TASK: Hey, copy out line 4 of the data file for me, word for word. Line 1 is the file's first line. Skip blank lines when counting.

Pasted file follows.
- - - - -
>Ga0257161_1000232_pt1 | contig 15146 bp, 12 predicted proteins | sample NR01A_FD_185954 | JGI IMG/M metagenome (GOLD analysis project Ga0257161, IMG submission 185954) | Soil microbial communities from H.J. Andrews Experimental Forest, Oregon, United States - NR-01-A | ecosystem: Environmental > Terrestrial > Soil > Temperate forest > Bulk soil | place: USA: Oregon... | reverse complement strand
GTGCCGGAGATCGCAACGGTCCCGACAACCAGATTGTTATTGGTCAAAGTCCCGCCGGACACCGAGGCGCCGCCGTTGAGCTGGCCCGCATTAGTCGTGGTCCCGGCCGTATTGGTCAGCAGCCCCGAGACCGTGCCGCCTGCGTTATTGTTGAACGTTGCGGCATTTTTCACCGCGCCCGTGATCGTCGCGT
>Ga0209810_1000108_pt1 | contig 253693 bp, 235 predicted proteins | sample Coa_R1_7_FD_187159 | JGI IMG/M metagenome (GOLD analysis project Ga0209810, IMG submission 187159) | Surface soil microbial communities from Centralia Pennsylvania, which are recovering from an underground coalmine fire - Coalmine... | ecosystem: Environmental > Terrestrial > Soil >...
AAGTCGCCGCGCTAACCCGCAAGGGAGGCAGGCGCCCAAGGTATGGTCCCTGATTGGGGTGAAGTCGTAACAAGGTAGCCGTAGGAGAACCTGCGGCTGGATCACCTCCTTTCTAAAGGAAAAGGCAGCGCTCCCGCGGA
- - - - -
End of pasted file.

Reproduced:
AAGTCGCCGCGCTAACCCGCAAGGGAGGCAGGCGCCCAAGGTATGGTCCCTGATTGGGGTGAAGTCGTAACAAGGTAGCCGTAGGAGAACCTGCGGCTGGATCACCTCCTTTCTAAAGGAAAAGGCAGCGCTCCCGCGGA